Second, the health that results from scientific knowledge is a public good. As I cited before, public bads undermine a society’s productivity and well-being. Because communicable diseases are not exclusive to one person or group versus another and if you get it that doesn’t mean I won’t, communicable disease control is most readily recognized as a public good: once achieved, it benefits all people, both poor and rich and future as well as present generations. Additionally, one person’s “consumption” — let’s say preventive measures or treatment — is often necessary for another to benefit in the case of infectious diseases. We now know this is also true in the case of social contagion, such as for obesity (12) or even for our collective health care costs (13). To achieve prevention or treatment requires collective investment in the knowledge and then investment in the provision of the solutions. An outstanding example of this presented at this 2017 trisociety meeting is the new approaches to pandemic preparedness (14).
One other critical aspect of public goods is that the production and provision of these goods are often not remunerated sufficiently for the market to find it worthwhile to invest. Often, there are no natural commercial incentives to produce these goods in a market economy. Therefore, underprovision is likely for public goods without any strong special interest support (15). This is the basis for what Adam Smith argued in 1802: he recognized the existence of certain goods which he thought “may be in the highest degree advantageous to a great society, but are, however, of such a nature that the profits could never repay the expense to an individual or small number of individuals, and which it therefore cannot be expected that any individual or small number of individuals should erect” (16).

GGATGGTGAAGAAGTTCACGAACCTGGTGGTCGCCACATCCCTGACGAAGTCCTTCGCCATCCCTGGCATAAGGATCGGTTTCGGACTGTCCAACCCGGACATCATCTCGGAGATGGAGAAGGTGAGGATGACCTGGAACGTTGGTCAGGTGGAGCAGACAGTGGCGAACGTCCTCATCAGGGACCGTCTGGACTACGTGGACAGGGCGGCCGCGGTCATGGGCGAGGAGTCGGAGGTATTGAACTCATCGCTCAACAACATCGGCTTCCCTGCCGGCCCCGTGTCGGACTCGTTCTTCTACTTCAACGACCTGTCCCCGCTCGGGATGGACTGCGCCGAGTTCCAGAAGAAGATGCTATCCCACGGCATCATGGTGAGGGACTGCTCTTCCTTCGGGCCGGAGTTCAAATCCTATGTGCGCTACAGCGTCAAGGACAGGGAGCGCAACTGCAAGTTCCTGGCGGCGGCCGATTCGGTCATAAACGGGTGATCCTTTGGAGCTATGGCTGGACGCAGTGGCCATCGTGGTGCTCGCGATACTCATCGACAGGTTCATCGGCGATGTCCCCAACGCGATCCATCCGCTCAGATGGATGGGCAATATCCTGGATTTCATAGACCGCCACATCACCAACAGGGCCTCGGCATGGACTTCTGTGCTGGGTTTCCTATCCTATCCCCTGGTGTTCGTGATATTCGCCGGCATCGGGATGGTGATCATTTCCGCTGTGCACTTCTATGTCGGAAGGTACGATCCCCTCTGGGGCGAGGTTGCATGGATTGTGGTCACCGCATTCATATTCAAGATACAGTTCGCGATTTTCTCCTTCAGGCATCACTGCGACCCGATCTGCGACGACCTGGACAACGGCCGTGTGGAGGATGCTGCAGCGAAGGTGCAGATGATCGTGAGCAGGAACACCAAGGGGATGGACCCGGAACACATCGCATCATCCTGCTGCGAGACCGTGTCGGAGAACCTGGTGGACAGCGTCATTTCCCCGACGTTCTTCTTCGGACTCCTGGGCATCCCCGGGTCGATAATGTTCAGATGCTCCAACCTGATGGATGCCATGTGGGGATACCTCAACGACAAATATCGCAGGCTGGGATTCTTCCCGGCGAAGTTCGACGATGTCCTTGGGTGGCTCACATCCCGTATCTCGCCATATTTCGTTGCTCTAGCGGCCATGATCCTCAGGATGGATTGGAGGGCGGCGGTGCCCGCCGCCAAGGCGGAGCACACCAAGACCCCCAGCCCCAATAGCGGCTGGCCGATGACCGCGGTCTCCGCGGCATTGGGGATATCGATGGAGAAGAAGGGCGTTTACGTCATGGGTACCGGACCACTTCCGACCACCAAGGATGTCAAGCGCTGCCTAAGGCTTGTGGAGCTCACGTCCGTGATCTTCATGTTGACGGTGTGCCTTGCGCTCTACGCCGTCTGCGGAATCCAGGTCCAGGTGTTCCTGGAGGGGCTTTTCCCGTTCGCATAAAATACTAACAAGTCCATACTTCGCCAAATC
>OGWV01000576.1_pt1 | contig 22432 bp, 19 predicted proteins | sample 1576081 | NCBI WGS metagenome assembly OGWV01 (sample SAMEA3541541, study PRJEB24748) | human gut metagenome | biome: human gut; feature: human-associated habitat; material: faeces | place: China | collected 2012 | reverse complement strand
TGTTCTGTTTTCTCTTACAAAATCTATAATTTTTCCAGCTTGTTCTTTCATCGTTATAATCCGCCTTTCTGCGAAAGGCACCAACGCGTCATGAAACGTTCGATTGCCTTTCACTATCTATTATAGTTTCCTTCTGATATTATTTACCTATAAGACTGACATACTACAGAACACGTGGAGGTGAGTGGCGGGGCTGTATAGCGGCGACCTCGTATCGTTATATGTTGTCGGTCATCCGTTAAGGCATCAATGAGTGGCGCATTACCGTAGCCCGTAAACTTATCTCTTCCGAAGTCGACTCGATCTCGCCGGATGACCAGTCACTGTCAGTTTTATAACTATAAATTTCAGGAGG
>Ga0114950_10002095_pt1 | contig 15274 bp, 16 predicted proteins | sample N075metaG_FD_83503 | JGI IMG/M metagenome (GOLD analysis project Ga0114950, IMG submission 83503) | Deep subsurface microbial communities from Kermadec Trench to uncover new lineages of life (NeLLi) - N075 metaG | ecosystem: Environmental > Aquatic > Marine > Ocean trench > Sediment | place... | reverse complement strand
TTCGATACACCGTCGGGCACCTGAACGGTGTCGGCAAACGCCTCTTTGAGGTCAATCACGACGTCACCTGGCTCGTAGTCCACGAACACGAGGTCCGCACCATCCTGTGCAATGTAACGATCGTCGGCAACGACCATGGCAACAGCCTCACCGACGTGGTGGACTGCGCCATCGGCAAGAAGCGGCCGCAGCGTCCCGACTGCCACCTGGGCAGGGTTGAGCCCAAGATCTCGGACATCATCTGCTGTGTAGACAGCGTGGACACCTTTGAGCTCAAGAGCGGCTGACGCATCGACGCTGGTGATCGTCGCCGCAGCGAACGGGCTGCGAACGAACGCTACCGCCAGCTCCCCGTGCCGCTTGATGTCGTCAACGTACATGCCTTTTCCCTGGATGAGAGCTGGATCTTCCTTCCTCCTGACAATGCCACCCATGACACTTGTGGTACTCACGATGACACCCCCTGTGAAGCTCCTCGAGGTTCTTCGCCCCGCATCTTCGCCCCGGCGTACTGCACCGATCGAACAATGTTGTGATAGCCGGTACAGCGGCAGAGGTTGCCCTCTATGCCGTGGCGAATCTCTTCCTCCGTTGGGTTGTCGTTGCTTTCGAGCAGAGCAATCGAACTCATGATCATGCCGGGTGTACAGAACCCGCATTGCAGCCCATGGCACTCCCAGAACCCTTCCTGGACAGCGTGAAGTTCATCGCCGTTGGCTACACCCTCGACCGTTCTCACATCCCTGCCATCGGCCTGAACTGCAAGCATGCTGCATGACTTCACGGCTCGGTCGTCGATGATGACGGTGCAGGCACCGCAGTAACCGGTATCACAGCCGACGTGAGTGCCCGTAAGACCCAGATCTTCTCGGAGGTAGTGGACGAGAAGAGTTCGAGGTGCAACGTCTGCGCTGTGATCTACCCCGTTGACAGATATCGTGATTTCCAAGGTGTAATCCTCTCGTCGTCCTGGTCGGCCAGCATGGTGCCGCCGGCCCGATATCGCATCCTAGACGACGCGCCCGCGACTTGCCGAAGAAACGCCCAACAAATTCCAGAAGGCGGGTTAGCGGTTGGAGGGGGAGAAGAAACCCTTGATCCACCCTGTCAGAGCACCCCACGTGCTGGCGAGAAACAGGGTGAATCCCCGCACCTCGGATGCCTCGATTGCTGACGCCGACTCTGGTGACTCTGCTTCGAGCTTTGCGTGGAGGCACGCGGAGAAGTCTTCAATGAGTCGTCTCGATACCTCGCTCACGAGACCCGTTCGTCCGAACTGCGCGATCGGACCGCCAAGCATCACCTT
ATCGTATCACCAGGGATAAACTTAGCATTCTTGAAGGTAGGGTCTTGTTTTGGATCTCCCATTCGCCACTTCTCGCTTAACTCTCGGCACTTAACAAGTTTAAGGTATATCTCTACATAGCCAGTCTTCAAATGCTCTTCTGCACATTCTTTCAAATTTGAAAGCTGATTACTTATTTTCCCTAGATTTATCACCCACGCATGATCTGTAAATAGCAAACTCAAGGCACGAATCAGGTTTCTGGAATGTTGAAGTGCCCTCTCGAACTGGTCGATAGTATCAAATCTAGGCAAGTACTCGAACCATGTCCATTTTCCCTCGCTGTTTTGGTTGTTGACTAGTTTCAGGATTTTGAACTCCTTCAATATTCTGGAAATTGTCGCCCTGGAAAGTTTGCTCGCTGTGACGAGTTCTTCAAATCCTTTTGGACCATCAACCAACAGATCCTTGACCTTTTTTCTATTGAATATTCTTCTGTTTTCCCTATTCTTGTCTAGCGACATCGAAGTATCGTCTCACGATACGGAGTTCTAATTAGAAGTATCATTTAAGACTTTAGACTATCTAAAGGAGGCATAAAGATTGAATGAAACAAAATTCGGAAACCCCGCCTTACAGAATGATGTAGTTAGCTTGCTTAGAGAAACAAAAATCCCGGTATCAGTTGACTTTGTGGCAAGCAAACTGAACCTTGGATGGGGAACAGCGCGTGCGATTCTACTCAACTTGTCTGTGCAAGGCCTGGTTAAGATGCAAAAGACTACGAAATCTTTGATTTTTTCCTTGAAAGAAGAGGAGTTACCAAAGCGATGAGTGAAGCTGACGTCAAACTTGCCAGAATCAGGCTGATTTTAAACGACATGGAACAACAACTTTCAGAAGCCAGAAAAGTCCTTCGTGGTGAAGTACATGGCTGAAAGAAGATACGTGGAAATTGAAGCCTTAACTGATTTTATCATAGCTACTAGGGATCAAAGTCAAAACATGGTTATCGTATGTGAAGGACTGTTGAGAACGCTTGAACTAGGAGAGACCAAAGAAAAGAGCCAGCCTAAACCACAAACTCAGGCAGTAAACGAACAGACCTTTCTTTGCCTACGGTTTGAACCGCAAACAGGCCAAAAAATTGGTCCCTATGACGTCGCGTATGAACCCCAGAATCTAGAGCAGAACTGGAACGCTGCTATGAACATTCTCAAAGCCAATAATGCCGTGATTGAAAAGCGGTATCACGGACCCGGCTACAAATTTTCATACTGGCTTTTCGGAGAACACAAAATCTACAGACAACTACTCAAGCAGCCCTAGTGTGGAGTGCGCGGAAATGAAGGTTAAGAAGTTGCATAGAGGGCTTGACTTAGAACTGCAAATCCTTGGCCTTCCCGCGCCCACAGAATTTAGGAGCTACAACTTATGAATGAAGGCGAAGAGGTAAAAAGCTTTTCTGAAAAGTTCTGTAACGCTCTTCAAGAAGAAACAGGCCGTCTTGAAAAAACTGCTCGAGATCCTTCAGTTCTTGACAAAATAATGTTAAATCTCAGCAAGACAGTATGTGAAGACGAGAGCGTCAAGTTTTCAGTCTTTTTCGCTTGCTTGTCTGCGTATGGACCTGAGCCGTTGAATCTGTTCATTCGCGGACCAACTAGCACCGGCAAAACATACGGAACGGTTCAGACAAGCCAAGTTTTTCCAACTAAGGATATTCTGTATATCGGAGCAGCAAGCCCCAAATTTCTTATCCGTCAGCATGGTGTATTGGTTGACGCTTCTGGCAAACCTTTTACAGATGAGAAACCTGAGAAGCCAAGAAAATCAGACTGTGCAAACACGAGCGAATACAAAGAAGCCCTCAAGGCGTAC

But, as was articulated at the 2017 trisociety meeting, public and private sectors need to enact this together. We now know that investing in health for all — as a public good — has a high return on investment (ROI) for society. The prevention and containment of infectious or communicable diseases are classic cases of public goods and high returns. For example, it is estimated that devoting an additional $100 million to HIV vaccine research and development is valued to generate returns 6-fold as high (14). The ROI is at least as high from decreasing air pollution (17). Another recent example is the Human Genome Project, conducted from 1988 to 2003 and costing 0.005% of the US GDP spread out over 15 years, or $3.6 billion. Even before we see the health effects realized to the extent we anticipate (18, 19), it is estimated that the Genome Project had an ROI over 14,000% in terms of economic output per federal dollar invested since 1988 and 310,000 jobs (20). Beyond this, US health science investment is a global public good for our interdependent world, helping people everywhere benefit from, as Speth said, “the accumulated stock of global knowledge” (21).